Wednesday, April 18, 2007

Been swamped with Old Sixth Ward stuff. The Mayor is polling people yet again about Historic Preservation desires. Not a worry, we are quite comfortable with our level of support. It is simply time consuming. Virginia Tech has been an unhappy diversion. I'd rather be dealing with neighborhood than consumed with sadness.

Most news stories that our government wants hidden gets a release date of Friday afternoons. Lost emails? send a release at the end of the week. Government official lied - it'll never make it to Friday happy hour conversation if you release the info late enough in the day. That is sort of how I feel about the Supreme Court releasing their Carhart ruling. It is horrible. I am waiting for the day that SCOTUS overturns Roe v Wade and makes all abortion illegal. In the mean time, I like David Crary's opening sentence:
NEW YORK -- The Supreme Court ruling Wednesday that bans a particular abortion procedure will encourage anti-abortion forces to push for an array of other restrictions in legislatures across the country, activists on both sides of the issue agree.

There was a clinic blockade in Pennsylvania on Good Friday. Do I think there will be more? Hmmm, what does Operation Rescue think? Here's what Crary wrote:

"The time is now right to launch aggressive legal challenges across America to abortion on demand," said Troy Newman, president of Operation Rescue. "The court has now said it's OK to ban procedures. We can do more than just put hurdles in front of women seeking abortions - we can put roadblocks in front of them."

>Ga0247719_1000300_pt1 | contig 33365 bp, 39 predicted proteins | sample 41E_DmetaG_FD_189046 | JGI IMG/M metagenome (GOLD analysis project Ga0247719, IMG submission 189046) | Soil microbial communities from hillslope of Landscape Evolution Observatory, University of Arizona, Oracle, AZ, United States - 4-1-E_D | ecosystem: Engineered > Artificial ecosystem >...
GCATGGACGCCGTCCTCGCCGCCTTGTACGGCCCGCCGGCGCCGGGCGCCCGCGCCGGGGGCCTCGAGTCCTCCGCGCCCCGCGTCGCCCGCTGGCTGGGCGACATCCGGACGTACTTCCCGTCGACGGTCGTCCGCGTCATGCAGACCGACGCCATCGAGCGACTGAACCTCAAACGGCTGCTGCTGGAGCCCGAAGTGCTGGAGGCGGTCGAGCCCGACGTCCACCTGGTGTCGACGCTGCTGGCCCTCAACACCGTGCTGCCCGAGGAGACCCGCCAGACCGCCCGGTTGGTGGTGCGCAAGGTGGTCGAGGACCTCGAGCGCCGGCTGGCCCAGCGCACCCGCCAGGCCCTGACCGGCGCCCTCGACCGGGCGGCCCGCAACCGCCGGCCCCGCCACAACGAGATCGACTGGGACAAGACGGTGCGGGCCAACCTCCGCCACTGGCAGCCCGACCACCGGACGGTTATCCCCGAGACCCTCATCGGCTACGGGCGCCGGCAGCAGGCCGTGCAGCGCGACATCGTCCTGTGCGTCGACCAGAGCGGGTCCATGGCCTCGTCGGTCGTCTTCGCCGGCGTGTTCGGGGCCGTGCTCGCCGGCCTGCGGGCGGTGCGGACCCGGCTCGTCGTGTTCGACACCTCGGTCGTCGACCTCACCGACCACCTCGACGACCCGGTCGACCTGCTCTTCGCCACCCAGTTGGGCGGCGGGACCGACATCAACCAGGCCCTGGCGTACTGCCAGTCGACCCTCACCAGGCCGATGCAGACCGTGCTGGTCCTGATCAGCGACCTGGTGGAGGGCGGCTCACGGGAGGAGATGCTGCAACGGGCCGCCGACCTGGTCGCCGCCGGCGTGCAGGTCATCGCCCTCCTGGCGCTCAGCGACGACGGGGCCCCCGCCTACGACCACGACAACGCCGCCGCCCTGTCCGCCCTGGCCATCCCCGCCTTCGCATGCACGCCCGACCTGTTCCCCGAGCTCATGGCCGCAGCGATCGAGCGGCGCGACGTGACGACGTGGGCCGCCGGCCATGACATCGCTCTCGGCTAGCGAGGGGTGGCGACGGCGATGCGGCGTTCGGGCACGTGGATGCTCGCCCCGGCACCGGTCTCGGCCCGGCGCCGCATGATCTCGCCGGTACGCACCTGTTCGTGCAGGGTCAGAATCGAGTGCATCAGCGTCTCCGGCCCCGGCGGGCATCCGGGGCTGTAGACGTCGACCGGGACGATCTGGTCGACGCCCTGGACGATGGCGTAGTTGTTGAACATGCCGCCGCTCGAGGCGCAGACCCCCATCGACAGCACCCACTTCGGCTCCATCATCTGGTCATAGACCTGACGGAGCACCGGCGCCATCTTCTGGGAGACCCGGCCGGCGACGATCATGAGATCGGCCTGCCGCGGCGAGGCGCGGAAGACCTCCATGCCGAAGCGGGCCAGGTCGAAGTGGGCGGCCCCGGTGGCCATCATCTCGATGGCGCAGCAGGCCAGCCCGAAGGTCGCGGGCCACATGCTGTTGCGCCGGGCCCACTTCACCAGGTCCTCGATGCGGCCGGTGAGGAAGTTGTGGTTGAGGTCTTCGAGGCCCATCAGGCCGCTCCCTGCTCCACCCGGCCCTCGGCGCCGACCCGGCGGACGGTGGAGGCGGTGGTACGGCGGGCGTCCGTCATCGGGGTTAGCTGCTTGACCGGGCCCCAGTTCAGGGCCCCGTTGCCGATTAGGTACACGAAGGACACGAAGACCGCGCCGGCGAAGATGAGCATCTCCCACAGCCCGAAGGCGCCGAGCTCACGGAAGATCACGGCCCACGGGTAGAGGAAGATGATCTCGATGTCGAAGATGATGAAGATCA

Well, isn't that lovely. And what is forecast for the future? Did the Republicans NOT get the message in November?

Peter Brownlie, executive director of a Planned Parenthood branch serving Kansas and Missouri, said he expects many bills to be introduced by anti-abortion lawmakers in both those states, but he wondered how centrist lawmakers would react.
"We can anticipate a slew of bills that will aim to pry open the window that the court opened today," Brownlie said. "But that will be happening at the same time as we're seeing a clear shift in public opinion around politicians meddling in health care and private medical decisions. We'll see some interesting collisions as we go into an election year."

Politics will no doube be interesting this November and next...

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